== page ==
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Tuesday, December 22, 2015

5 Financial New Year's Resolutions for 2016

Can you believe it?  2015 is practically over!  I can't believe how fast this year went by.  Can you?  December is the month to look back and look forward.  Put your introspective hat on and come up with as many financial mistakes that you can remember.  The more the better.  From this list of blunders, create financial resolutions for the new year.

I know it's hard.  We are naturally wired to forget the things that cause us pain, especially money decisions that left us broke or struggling even more.  But remember we must!  Or we are doomed to repeat the past.  These are some of the financial mistakes I made last year:

1.  Not building a sufficient cushion with my rental income.  I kept taking the money out and using it elsewhere.  Some of the money was put to use buying stock, reducing my liquidity.  I loaned $1,200 to family and have only seen $500 of it back.  Of course during the year there was a major issue with one of my properties and I didn't have the money in my rental business account to cover.

So my first financial New Year's Resolution for 2016 is: Let the income coming from rents of my three rentals mount until I have three months of mortgage payments for each property saved up.

This is akin to having an emergency fund.  My emergency fund allowed me to be able to stroke the mortgages on my properties for a month without the need to use credit cards.  Do you have an emergency fund to cover unforeseen expenses?

2.  Not using my credit cards enough.  My credit scores are near 800.  But they could be way past 800 if I actually used my credit cards.  Inactivity is a thing, people.  It costs you credit score points to have a credit card and simply not use it.  I was reticent to use my two cards out of sheer laziness of having to deal with a bill or an online session.  There are so many cash back rewards perks I could've taken advantage of.  My Chase card, e.g., gives me the opportunity to earn cash back on certain purchases throughout the year.  I threw these mailings and notifications away every time.  And it's not like I was going to forget to pay the balance at the end of the month, and have an interest payment.  I'm super on top of things.  With credit and lending standards tightening much more, as a result of the Federal Reserve hiking the Fed Funds Rate, now is the time to bulk up your credit score.  So...



My second financial New Year's Resolution is:  Use my credit cards.  If you're afraid to use your credit cards frequently, maybe because you had a bad experience, etc., I advise you to visit Credit Card Insider.com.  The content on this site is trustworthy, rich in financial information, and useful to everyone, especially College Students, who could benefit and learn more about student credit cards.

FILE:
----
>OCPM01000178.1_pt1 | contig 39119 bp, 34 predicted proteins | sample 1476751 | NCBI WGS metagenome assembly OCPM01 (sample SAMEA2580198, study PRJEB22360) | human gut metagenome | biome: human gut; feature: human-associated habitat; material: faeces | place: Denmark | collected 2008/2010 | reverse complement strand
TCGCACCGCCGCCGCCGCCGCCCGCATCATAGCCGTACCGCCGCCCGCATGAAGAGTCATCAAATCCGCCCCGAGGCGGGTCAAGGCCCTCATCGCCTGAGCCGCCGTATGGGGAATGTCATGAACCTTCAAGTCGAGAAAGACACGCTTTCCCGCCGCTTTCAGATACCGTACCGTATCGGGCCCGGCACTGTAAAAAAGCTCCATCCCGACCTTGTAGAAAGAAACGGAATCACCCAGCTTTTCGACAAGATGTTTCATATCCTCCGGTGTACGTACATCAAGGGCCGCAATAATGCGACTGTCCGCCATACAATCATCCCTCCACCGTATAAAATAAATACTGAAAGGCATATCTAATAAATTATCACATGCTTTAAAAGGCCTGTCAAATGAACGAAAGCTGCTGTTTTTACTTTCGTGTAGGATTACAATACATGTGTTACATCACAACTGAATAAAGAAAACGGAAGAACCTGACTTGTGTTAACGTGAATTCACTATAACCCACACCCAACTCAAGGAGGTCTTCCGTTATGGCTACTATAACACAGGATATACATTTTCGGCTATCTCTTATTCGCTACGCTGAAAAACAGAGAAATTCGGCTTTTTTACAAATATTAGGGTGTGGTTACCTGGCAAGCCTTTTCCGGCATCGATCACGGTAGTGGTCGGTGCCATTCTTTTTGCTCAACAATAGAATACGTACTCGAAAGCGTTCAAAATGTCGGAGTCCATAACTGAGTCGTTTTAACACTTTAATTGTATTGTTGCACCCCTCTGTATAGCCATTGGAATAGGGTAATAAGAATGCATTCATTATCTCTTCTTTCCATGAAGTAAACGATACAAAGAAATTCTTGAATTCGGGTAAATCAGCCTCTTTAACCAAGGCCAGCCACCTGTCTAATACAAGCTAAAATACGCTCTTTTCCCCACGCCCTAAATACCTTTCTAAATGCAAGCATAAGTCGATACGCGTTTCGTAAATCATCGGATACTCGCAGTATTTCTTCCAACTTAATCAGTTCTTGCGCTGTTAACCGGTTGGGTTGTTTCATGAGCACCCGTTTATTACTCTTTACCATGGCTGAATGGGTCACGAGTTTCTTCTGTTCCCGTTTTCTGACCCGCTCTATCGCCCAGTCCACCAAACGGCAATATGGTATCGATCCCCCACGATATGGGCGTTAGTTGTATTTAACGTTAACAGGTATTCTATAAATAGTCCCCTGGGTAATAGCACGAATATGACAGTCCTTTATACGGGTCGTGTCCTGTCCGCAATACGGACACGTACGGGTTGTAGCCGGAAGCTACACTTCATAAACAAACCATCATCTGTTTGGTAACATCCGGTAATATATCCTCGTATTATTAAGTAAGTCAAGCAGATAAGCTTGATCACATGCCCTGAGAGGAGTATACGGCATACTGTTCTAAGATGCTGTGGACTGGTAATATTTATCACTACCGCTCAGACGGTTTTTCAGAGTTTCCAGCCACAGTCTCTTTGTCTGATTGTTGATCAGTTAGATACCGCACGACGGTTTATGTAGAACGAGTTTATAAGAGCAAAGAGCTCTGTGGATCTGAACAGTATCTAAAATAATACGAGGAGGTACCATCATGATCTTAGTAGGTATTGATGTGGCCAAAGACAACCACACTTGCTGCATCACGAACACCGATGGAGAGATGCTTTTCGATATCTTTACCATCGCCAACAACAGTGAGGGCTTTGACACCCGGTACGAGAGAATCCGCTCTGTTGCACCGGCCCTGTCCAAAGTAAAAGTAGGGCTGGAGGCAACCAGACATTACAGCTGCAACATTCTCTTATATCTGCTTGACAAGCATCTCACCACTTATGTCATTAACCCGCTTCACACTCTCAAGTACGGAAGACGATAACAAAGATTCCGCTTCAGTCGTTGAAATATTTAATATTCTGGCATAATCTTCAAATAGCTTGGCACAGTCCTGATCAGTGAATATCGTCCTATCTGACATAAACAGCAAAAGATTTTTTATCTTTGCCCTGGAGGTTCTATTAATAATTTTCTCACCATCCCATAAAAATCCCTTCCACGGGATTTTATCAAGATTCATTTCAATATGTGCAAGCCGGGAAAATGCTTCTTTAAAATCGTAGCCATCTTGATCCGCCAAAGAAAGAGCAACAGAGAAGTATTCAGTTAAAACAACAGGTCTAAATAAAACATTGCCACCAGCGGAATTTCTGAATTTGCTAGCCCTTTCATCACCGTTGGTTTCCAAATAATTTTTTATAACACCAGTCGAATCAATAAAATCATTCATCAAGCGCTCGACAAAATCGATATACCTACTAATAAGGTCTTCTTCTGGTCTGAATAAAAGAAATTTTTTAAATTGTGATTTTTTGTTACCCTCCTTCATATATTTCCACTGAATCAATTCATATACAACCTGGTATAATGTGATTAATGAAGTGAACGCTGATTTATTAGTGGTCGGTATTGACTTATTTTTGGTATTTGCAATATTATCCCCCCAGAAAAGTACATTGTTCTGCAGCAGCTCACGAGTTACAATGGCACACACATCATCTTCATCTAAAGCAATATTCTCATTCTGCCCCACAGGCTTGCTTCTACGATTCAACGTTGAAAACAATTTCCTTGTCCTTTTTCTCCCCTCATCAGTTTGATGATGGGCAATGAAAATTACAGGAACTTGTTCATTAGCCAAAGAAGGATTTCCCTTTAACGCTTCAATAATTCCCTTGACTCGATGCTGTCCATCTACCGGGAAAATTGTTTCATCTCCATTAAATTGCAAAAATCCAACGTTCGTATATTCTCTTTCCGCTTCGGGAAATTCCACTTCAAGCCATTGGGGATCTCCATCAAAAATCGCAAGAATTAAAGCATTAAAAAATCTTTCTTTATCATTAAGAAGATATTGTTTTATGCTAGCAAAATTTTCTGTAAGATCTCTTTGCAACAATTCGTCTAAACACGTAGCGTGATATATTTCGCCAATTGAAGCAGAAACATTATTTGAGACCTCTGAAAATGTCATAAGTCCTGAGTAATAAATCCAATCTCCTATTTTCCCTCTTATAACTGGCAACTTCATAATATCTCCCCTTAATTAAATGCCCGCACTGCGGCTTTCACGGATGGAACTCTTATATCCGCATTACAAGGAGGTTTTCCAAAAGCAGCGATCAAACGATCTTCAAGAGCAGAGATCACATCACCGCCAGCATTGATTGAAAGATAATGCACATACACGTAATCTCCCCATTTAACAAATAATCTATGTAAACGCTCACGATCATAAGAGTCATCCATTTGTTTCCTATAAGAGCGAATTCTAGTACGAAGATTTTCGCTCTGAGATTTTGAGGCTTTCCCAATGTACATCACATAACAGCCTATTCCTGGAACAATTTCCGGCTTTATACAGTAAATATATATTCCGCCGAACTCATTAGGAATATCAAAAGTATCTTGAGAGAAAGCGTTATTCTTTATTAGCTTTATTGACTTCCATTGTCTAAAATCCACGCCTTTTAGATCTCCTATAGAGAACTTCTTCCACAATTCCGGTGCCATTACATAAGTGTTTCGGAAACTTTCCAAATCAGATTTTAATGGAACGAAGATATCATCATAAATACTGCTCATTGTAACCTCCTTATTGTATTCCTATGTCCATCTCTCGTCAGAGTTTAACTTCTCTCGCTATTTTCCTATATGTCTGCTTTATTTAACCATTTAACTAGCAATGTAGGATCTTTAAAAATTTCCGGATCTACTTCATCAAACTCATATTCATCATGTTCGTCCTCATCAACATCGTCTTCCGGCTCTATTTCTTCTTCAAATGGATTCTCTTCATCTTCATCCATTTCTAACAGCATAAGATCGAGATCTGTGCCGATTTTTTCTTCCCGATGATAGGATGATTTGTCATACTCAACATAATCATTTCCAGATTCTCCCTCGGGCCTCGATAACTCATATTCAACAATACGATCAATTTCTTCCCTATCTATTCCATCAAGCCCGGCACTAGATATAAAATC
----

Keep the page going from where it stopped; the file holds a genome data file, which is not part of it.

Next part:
3.  Not giving more.  I gave this year to several school clubs and to homeless people on the streets.  I didn't give much to non-profits with great causes.  Giving more is the single greatest motivator for making more money.  Great things come to people who understand that the purpose of becoming wealthy is to make an impact on the world.  Sure there are tax benefits to giving to charity.  But finding something you are passionate about, like feeding hungry children around the world, tugs at your mind, heart, and soul.


My third financial New Year's Resolution is: To research and find a great charity to give money to.

4.  Not contributing enough to my Roth IRA.  This was one of the worst years I've had to date to add funds to my retirement within my Roth IRA.  The Gomez's had a bunch of expenses that hit us hard this year.  We had a termite infestation, a tree that needed removing, a speeding ticket, a refrigerator that needed repair, and we put the kids in pre-school twice a week.  The result:  I've contributed less than $1000 so far.  I have until April 2016 to get closer to the $5,500 limit.

My fourth financial New Year's Resolution is: To automate my Roth IRA contributions.  You have to pay yourself first!  Don't wait until the end of the month to make a cash contribution to your Roth IRA, like I did.  Don't skip a month either.  Even a small contribution is better than none at all.

5.  Not getting a will.  I'm not ready to transfer my assets to a living trust.  Nor do I have the time to manage one.  The cost of a will is a fraction of that of a living trust.  Not having a will is irresponsible of me. So...

My fifth financial New Year's Resolution is:  To set-up a Last Will and Testament at a discount legal services site like, LegalZoom.com.  If you have children, you need to do something similar, if not the same.




These were the top five financial mistakes I made in 2015.  And as you can see, I've used them to make financial New Year's Resolutions for 2016.  You may have made many financial mistakes of your own.  Trying to attend to all of them in 2016 is foolish.  Work on those first that make the greatest impact to your financial health.

Thanks for reading!  Until next time.       

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